How to set up a successful yoga class for autism

I am so happy to see that yoga for kids and adults on the autistic spectrum are becoming more and more popular, with more teacher trainings from companies like Yo’tism leading the way.

Everybody can reap the benefits from yoga practice, especially if your sensory input is overloaded as individuals on autistic spectrum constantly experience.

Many of my Rainbow Yoga teacher-training students ask for more tips on setting up successful Yoga classes for kids or adults on the autistic spectrum

So here are the 9 tips I would like to share with you

Know Your Students

Familiarity is important. Ideally meet with your prospective students or a student in their own familiar environment first, perhaps just talking over tea while showing some images from your current classes, so they understand what the experience will be about.

Yoga is also an amazing activity to do for the whole family or with their caregivers, friends or spouse.

Perhaps they could even sample the class in the comfort of their own home. In his way, your students can practice a routine with somebody they know, so the new experience of the actual class would not feel that overwhelming.

If it’s not possible to meet before your class, it is great to have a little imagery of photos or videos of your classes and your photo prepared which you could send to them to look at before they join your class.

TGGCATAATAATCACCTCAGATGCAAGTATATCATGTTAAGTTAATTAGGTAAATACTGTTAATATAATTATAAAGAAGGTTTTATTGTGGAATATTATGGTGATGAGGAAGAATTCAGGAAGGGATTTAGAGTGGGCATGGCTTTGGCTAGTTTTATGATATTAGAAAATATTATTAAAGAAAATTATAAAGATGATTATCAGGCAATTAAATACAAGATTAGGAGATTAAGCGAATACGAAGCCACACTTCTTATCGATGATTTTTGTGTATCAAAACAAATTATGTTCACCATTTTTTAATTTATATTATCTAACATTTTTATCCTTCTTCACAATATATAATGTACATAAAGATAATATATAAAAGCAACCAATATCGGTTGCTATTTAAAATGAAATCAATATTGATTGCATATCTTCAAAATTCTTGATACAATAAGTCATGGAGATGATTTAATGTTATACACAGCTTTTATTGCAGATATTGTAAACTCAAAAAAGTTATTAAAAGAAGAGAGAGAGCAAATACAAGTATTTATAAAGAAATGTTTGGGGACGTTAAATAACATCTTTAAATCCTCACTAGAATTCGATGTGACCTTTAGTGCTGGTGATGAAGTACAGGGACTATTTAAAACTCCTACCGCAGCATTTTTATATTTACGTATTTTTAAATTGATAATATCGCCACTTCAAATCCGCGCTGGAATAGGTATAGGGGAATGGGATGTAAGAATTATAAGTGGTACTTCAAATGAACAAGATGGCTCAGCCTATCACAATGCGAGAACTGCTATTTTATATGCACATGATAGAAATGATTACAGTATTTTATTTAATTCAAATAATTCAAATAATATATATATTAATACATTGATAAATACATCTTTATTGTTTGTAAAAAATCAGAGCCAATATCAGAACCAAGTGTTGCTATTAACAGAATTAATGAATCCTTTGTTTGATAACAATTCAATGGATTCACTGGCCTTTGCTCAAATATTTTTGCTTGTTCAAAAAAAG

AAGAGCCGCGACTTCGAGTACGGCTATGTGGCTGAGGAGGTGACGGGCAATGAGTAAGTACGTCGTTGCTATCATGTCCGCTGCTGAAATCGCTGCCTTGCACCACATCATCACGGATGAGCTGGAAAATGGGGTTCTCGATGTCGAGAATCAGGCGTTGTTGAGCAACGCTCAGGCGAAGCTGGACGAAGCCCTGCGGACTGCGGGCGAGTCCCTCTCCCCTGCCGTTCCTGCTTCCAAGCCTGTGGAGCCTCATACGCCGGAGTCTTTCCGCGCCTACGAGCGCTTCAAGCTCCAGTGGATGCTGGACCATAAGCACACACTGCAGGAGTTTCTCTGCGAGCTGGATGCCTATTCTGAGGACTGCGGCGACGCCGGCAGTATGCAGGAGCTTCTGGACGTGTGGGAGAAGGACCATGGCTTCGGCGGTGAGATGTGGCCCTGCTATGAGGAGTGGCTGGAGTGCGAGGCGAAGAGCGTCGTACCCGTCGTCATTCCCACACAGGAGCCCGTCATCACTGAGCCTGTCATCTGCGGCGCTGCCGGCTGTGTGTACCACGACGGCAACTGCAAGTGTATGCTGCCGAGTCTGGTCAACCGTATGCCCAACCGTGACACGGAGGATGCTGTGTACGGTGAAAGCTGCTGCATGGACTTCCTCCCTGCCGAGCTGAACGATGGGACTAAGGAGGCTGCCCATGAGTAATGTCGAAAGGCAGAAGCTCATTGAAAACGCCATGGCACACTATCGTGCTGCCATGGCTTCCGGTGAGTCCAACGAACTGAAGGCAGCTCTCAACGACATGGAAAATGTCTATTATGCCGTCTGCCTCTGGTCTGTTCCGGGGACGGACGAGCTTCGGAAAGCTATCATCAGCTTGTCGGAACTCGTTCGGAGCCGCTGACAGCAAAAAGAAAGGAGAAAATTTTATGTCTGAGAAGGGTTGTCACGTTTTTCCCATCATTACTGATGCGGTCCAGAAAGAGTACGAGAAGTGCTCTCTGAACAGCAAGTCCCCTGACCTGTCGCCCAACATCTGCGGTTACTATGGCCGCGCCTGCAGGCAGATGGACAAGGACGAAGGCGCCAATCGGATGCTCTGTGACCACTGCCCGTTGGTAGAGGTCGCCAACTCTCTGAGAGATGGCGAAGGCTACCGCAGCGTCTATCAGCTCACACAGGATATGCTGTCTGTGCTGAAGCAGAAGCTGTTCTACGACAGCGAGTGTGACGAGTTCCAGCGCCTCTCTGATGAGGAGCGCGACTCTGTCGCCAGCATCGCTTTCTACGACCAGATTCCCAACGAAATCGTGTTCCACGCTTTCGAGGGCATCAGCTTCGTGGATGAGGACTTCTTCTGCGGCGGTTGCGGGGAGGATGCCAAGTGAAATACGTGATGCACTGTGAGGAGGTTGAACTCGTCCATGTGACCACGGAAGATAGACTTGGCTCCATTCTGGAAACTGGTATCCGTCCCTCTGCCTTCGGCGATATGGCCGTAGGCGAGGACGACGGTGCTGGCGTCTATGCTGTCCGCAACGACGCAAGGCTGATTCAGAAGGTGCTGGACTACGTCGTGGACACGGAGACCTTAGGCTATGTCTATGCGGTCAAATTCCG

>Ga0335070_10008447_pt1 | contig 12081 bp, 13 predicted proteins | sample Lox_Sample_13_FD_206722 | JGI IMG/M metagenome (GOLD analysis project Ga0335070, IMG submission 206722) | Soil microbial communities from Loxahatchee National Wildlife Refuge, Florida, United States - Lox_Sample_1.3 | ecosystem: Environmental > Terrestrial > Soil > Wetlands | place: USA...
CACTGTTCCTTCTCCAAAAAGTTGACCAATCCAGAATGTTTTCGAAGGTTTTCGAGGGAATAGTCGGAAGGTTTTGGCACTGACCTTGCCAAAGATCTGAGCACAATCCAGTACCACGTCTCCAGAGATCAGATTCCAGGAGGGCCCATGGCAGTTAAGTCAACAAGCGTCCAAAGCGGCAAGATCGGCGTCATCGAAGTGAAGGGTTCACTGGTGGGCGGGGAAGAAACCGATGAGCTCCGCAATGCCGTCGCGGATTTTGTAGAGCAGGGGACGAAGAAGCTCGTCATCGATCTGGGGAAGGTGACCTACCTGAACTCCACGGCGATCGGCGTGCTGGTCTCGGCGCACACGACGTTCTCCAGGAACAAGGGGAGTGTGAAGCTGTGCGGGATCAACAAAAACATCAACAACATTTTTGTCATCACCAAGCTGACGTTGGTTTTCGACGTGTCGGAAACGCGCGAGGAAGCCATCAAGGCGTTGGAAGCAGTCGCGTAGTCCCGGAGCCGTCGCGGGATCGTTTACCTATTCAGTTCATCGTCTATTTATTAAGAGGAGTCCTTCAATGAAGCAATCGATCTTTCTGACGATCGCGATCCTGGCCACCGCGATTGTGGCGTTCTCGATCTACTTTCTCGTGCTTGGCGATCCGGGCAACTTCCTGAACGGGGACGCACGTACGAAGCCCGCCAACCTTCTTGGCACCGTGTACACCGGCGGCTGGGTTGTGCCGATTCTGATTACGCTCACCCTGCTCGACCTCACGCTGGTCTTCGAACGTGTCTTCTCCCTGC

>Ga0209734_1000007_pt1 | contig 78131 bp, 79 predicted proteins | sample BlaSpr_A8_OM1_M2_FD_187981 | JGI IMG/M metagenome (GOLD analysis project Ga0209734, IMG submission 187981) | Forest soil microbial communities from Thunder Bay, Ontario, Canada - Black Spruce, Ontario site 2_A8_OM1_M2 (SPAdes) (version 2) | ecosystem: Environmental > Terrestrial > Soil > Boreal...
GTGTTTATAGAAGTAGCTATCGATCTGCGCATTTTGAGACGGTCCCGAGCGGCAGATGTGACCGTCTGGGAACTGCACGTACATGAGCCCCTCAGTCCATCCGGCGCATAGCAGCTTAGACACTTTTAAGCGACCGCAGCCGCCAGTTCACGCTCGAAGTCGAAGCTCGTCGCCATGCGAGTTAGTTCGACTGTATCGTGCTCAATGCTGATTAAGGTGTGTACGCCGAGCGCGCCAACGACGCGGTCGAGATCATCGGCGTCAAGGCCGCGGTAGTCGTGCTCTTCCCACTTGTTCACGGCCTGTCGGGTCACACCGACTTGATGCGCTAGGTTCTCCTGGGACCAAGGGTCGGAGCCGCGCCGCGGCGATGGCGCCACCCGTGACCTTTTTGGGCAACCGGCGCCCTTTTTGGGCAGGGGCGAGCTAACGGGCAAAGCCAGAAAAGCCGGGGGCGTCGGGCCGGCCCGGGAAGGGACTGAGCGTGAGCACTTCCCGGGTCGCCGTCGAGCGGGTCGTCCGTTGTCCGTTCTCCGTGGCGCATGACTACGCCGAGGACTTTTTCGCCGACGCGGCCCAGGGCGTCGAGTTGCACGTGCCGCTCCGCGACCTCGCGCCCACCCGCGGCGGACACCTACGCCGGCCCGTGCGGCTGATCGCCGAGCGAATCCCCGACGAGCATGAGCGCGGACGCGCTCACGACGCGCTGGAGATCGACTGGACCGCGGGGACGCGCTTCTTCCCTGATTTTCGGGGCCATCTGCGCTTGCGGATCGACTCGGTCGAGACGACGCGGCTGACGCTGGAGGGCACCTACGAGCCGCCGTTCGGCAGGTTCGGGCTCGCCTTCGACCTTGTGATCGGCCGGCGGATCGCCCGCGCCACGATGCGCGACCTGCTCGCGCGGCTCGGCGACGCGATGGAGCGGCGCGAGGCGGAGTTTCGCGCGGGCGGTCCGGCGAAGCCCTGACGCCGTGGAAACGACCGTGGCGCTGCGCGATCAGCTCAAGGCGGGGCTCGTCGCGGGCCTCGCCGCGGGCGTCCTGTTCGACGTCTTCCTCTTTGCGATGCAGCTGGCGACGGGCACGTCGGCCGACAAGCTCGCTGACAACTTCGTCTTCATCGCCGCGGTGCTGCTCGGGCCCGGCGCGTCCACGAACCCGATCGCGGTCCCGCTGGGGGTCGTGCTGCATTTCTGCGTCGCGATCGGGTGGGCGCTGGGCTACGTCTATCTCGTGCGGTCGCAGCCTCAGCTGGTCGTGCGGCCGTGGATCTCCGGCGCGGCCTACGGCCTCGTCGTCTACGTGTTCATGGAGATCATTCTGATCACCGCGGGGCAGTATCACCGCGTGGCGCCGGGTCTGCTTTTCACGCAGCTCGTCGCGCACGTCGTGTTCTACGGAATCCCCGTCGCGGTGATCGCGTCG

Repetition is essential for people on the autistic spectrum. Make sure to always repeat the same order in the yoga class, e.g. Always having breathing exercise before massage or relaxation, or always starting the class in a circle and asking how everyone is.

If you need somebody else to cover the class, invite a new teacher to a couple of classes beforehand for your students to acquaint themselves with the new person, and for your cover teacher to familiarise themselves with the routine being taught. Also, make sure to have a clear beginning and an end to every yoga class.

Present Visually

Arts & crafts time! It’s a great idea to create a visual table or individual cards to represent the order of the class. You could make photos of your students performing the elements of your class and use them in the designs. In this way, your students will know what to expect and if they like a specific part and are anxious to do it as soon as they turn up to the class, you can point out to the table and reassure them that the part they are looking forwards to is sure to come. In this way, you can also play with the contents, e.g. The breathing exercises themselves can vary from class to class, but you will always do them during the same part of the class.

I prefer just a few elements in my class, and a class plan for teens would look something like this:

  1. Greetings (how are you feeling today? What have you been doing today?)
  2. Breathing Exercise
  3. Yoga Poses
  4. Focus Exercise
  5. Massage in Pairs

Have Helpers

If you’re teaching a general class for all children and you have one or more students in the autistic spectrum, ensure that they come to class with their caregiver, and that their caregiver does yoga too! They just need that extra bit of special attention which you cannot provide in your general Kids Yoga class. Also, their caregiver also knows exactly how to deal with the child’s challenging behaviour and you can focus on what you came to do — yoga!

If you are teaching a whole class for kids with additional needs or solely on the autistic spectrum, make sure you have at least one assistant for every 2-3 kids. For adults, I generally find that I can have less assistance; one for my 6-10 students. I feel it also depends on the severity of the spectrum, so you might need more or less help.

Allow Wandering